Home Australia Sydney bartender Andrew Thomas Hayler, who posted doctored photos of friends and colleagues on porn sites, sentenced to nine years in prison.

Sydney bartender Andrew Thomas Hayler, who posted doctored photos of friends and colleagues on porn sites, sentenced to nine years in prison.

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Andrew Thomas Hayler, 38, posted photographs of close friends, colleagues and housemates and encouraged people to share fantasies about the victims along with their own desires to sexually assault women.

A Sydney bartender who took photographs of a series of women’s private social media accounts and shared them on a pornography website has been sentenced to nine years in prison.

Andrew Thomas Hayler, 38, posted photographs of close friends, colleagues and housemates and encouraged people to share fantasies about the victims along with their own desires to sexually assault women.

Victims revealed the disconcerting and disturbing impact of being told their images had been shared in this way, with many fearing for their safety after learning of the sickening threats on the forum.

Hayler also superimposed his victims’ faces onto sexually explicit images and posted them on the same site.

He pleaded guilty to 28 charges of using a carriage service to threaten, harass and offend, and told the court his offense was an “outlet for a part of his psyche he didn’t want”.

In addition to posting the images, Hayler also made comments such as “she’s a future rape victim,” “I’m getting close to this whore,” “now I know where she lives,” and “let’s claim her as ours.”

Andrew Thomas Hayler, 38, posted photographs of close friends, colleagues and housemates and encouraged people to share fantasies about the victims along with their own desires to sexually assault women.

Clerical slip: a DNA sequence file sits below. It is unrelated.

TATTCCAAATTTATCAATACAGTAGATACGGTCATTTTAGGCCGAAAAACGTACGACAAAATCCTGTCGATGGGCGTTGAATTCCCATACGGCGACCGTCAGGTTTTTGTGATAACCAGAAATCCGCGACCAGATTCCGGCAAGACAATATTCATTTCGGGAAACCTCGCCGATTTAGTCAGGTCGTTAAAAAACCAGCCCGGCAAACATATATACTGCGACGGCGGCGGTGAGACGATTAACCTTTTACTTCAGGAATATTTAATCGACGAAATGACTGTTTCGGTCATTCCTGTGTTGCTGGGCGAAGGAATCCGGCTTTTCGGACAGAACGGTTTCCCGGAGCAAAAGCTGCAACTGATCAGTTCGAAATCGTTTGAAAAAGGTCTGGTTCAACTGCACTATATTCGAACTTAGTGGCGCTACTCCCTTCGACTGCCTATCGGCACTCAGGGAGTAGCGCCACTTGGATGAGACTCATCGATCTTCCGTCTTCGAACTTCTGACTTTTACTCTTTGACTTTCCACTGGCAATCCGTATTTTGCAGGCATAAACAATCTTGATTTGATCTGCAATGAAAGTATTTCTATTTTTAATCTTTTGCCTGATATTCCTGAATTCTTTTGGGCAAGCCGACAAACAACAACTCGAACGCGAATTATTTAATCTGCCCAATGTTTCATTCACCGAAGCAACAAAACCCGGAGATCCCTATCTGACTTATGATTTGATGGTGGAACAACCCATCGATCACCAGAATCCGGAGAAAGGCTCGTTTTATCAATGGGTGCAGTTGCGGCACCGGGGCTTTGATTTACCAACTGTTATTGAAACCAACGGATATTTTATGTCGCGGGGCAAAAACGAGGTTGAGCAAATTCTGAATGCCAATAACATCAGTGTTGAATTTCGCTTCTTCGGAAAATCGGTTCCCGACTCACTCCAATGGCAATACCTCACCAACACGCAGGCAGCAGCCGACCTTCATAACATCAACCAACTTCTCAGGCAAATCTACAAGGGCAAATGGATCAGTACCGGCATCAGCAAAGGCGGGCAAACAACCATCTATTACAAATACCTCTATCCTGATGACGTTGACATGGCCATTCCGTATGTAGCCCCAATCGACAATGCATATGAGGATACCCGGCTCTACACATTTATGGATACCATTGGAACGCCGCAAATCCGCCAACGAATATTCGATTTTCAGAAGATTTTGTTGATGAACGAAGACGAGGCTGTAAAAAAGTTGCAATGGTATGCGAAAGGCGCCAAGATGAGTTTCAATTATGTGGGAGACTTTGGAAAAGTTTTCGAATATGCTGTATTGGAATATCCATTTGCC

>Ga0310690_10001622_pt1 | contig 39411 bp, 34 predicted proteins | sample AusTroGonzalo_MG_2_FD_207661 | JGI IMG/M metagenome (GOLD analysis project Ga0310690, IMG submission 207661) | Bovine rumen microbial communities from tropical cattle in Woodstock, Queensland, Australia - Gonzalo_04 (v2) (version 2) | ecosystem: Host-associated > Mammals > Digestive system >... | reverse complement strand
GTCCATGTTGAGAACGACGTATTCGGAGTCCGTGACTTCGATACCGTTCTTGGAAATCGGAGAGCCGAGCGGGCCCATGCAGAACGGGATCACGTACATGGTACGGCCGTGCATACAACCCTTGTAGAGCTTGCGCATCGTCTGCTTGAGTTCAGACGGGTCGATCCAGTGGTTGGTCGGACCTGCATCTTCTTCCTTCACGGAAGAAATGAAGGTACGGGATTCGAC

The website had more than 300,000 followers.

The crime occurred between 2020 and 2022 and had 26 victims, only two of whom I did not know.

During an earlier hearing, Hayler said he posted the women’s names because he found it empowering, but he also thought their offense resembled “a tree falling in the forest.”

Judge Jane Culver on Friday dismissed any notion that Hayler had not caused great harm by his actions.

“The widespread degradation of women could not have gone unnoticed by the offender,” he told Sydney’s Downing Center District Court during his sentencing.

“To publish articles of that nature is to unleash the potential for such widespread and ongoing harm to a large portion of our community.”

One victim said it was “disconcerting to realize that so many people were seeing me in these humiliating positions… I feel sick” and feared for her safety as Hayler had revealed her identity online.

Another said she was shocked when she found out Hayler had bragged about knowing her home address.

“The common theme is that they have lost a sense of security, privacy, memories that were once recorded in images with happy contexts and, above all, a sense of themselves and their former lives,” Judge Culver said.

“That’s deep damage.”

The court heard Hayler was offending until his arrest in August 2022.

He immediately cooperated with police, providing them with passwords so they could register his devices.

Judge Culver jailed Hayler for nine years, with a non-parole period of five and a half years.

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